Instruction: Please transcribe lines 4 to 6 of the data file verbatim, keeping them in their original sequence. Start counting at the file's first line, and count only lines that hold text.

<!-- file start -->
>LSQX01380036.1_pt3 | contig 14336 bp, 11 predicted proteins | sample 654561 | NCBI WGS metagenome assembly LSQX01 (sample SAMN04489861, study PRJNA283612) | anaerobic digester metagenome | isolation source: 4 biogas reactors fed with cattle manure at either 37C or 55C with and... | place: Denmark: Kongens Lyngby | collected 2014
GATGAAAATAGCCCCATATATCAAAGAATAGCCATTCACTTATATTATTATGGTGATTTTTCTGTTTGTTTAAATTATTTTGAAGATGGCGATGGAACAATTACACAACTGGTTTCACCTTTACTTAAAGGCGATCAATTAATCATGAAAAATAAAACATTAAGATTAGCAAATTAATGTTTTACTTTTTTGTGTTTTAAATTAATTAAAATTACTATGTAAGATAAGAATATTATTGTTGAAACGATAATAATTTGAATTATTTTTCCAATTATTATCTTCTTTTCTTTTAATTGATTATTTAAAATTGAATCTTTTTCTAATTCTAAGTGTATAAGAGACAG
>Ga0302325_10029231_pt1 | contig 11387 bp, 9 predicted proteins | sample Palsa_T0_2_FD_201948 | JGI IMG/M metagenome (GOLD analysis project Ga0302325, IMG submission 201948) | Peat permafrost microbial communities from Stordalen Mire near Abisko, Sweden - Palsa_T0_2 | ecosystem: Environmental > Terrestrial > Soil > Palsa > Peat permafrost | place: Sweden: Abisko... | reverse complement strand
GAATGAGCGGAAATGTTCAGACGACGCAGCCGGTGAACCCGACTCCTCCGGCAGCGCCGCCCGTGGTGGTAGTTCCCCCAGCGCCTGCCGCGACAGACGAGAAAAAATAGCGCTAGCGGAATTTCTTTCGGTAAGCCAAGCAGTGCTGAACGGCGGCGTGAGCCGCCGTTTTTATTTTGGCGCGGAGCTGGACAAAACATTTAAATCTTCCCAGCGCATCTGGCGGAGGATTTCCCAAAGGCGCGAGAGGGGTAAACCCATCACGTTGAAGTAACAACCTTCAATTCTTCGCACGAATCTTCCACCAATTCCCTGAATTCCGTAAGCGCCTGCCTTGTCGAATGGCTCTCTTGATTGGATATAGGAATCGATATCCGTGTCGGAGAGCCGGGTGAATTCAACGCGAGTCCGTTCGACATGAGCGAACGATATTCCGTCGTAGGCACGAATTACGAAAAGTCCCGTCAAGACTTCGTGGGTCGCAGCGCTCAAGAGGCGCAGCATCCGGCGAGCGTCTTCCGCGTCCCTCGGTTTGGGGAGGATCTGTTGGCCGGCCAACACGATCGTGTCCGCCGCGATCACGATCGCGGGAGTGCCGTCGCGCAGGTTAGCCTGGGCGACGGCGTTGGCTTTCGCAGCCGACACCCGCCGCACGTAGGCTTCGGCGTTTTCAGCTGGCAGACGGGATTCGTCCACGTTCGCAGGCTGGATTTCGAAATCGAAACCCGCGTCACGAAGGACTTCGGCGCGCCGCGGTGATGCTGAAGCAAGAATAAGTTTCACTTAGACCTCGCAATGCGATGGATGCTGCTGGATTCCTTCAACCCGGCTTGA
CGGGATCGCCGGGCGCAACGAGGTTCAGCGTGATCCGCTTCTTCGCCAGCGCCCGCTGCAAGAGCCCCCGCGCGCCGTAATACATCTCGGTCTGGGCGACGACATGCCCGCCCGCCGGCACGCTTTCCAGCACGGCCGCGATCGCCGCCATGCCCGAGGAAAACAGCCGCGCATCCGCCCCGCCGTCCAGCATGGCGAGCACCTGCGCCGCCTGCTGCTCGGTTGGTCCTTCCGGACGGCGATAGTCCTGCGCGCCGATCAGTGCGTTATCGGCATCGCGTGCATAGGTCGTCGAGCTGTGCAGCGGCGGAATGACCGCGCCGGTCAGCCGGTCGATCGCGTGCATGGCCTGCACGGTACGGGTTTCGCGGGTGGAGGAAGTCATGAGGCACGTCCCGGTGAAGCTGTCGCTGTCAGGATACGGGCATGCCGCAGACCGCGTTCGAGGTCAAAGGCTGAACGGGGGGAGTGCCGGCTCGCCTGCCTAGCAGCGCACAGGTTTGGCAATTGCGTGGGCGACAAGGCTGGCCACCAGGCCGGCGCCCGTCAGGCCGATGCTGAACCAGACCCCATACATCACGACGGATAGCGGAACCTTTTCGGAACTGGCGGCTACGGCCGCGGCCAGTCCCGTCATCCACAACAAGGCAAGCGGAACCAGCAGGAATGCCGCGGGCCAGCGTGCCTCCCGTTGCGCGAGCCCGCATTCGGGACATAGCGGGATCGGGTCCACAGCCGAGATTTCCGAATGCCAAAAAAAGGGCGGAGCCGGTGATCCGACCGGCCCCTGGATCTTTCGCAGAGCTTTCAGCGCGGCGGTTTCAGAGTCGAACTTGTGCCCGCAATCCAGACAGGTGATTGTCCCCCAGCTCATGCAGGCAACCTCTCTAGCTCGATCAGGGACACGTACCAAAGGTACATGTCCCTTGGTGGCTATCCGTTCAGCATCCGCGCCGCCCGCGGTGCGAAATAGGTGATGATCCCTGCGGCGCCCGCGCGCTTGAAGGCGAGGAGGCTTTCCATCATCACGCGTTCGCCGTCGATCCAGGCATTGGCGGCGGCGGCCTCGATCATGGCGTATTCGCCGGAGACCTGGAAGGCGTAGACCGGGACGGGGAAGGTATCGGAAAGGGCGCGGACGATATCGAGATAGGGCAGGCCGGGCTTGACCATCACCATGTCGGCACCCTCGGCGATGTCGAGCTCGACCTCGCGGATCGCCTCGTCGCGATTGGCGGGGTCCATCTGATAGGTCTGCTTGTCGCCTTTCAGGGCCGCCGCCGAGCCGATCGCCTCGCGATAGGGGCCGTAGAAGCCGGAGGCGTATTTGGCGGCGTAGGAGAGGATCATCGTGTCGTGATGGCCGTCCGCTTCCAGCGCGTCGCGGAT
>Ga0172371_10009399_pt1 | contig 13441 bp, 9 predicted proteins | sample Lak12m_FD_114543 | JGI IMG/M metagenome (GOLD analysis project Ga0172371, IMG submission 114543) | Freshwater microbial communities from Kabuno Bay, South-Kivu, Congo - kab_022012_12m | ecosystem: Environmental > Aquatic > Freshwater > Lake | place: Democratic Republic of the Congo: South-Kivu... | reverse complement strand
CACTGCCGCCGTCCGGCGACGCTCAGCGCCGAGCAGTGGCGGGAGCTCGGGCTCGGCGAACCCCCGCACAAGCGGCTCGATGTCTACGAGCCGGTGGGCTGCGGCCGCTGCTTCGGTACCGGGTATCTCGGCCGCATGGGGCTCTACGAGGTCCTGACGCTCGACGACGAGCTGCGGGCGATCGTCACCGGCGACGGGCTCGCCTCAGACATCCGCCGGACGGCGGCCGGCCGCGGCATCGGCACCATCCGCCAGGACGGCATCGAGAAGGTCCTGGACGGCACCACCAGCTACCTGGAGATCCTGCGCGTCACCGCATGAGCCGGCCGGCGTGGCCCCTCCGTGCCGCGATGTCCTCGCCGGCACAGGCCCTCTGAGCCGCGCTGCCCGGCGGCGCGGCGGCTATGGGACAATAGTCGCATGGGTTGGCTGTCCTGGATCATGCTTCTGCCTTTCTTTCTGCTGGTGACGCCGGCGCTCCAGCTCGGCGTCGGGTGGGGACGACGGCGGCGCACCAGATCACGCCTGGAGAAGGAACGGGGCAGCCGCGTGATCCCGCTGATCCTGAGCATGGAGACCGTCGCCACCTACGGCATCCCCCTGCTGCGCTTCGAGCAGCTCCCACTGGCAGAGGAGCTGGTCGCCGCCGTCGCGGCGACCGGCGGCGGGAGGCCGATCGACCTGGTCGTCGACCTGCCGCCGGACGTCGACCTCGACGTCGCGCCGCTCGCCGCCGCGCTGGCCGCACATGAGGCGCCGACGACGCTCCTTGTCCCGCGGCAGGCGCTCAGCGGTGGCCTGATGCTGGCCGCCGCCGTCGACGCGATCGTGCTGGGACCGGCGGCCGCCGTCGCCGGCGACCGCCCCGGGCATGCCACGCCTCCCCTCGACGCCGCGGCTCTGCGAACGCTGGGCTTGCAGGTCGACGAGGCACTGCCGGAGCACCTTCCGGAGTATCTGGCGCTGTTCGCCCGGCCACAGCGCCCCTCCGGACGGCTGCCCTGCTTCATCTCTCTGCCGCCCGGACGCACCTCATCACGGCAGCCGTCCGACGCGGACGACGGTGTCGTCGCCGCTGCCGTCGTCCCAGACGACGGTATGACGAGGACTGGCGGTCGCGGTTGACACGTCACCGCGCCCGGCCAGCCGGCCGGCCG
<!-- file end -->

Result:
GAATGAGCGGAAATGTTCAGACGACGCAGCCGGTGAACCCGACTCCTCCGGCAGCGCCGCCCGTGGTGGTAGTTCCCCCAGCGCCTGCCGCGACAGACGAGAAAAAATAGCGCTAGCGGAATTTCTTTCGGTAAGCCAAGCAGTGCTGAACGGCGGCGTGAGCCGCCGTTTTTATTTTGGCGCGGAGCTGGACAAAACATTTAAATCTTCCCAGCGCATCTGGCGGAGGATTTCCCAAAGGCGCGAGAGGGGTAAACCCATCACGTTGAAGTAACAACCTTCAATTCTTCGCACGAATCTTCCACCAATTCCCTGAATTCCGTAAGCGCCTGCCTTGTCGAATGGCTCTCTTGATTGGATATAGGAATCGATATCCGTGTCGGAGAGCCGGGTGAATTCAACGCGAGTCCGTTCGACATGAGCGAACGATATTCCGTCGTAGGCACGAATTACGAAAAGTCCCGTCAAGACTTCGTGGGTCGCAGCGCTCAAGAGGCGCAGCATCCGGCGAGCGTCTTCCGCGTCCCTCGGTTTGGGGAGGATCTGTTGGCCGGCCAACACGATCGTGTCCGCCGCGATCACGATCGCGGGAGTGCCGTCGCGCAGGTTAGCCTGGGCGACGGCGTTGGCTTTCGCAGCCGACACCCGCCGCACGTAGGCTTCGGCGTTTTCAGCTGGCAGACGGGATTCGTCCACGTTCGCAGGCTGGATTTCGAAATCGAAACCCGCGTCACGAAGGACTTCGGCGCGCCGCGGTGATGCTGAAGCAAGAATAAGTTTCACTTAGACCTCGCAATGCGATGGATGCTGCTGGATTCCTTCAACCCGGCTTGA
CGGGATCGCCGGGCGCAACGAGGTTCAGCGTGATCCGCTTCTTCGCCAGCGCCCGCTGCAAGAGCCCCCGCGCGCCGTAATACATCTCGGTCTGGGCGACGACATGCCCGCCCGCCGGCACGCTTTCCAGCACGGCCGCGATCGCCGCCATGCCCGAGGAAAACAGCCGCGCATCCGCCCCGCCGTCCAGCATGGCGAGCACCTGCGCCGCCTGCTGCTCGGTTGGTCCTTCCGGACGGCGATAGTCCTGCGCGCCGATCAGTGCGTTATCGGCATCGCGTGCATAGGTCGTCGAGCTGTGCAGCGGCGGAATGACCGCGCCGGTCAGCCGGTCGATCGCGTGCATGGCCTGCACGGTACGGGTTTCGCGGGTGGAGGAAGTCATGAGGCACGTCCCGGTGAAGCTGTCGCTGTCAGGATACGGGCATGCCGCAGACCGCGTTCGAGGTCAAAGGCTGAACGGGGGGAGTGCCGGCTCGCCTGCCTAGCAGCGCACAGGTTTGGCAATTGCGTGGGCGACAAGGCTGGCCACCAGGCCGGCGCCCGTCAGGCCGATGCTGAACCAGACCCCATACATCACGACGGATAGCGGAACCTTTTCGGAACTGGCGGCTACGGCCGCGGCCAGTCCCGTCATCCACAACAAGGCAAGCGGAACCAGCAGGAATGCCGCGGGCCAGCGTGCCTCCCGTTGCGCGAGCCCGCATTCGGGACATAGCGGGATCGGGTCCACAGCCGAGATTTCCGAATGCCAAAAAAAGGGCGGAGCCGGTGATCCGACCGGCCCCTGGATCTTTCGCAGAGCTTTCAGCGCGGCGGTTTCAGAGTCGAACTTGTGCCCGCAATCCAGACAGGTGATTGTCCCCCAGCTCATGCAGGCAACCTCTCTAGCTCGATCAGGGACACGTACCAAAGGTACATGTCCCTTGGTGGCTATCCGTTCAGCATCCGCGCCGCCCGCGGTGCGAAATAGGTGATGATCCCTGCGGCGCCCGCGCGCTTGAAGGCGAGGAGGCTTTCCATCATCACGCGTTCGCCGTCGATCCAGGCATTGGCGGCGGCGGCCTCGATCATGGCGTATTCGCCGGAGACCTGGAAGGCGTAGACCGGGACGGGGAAGGTATCGGAAAGGGCGCGGACGATATCGAGATAGGGCAGGCCGGGCTTGACCATCACCATGTCGGCACCCTCGGCGATGTCGAGCTCGACCTCGCGGATCGCCTCGTCGCGATTGGCGGGGTCCATCTGATAGGTCTGCTTGTCGCCTTTCAGGGCCGCCGCCGAGCCGATCGCCTCGCGATAGGGGCCGTAGAAGCCGGAGGCGTATTTGGCGGCGTAGGAGAGGATCATCGTGTCGTGATGGCCGTCCGCTTCCAGCGCGTCGCGGAT
>Ga0172371_10009399_pt1 | contig 13441 bp, 9 predicted proteins | sample Lak12m_FD_114543 | JGI IMG/M metagenome (GOLD analysis project Ga0172371, IMG submission 114543) | Freshwater microbial communities from Kabuno Bay, South-Kivu, Congo - kab_022012_12m | ecosystem: Environmental > Aquatic > Freshwater > Lake | place: Democratic Republic of the Congo: South-Kivu... | reverse complement strand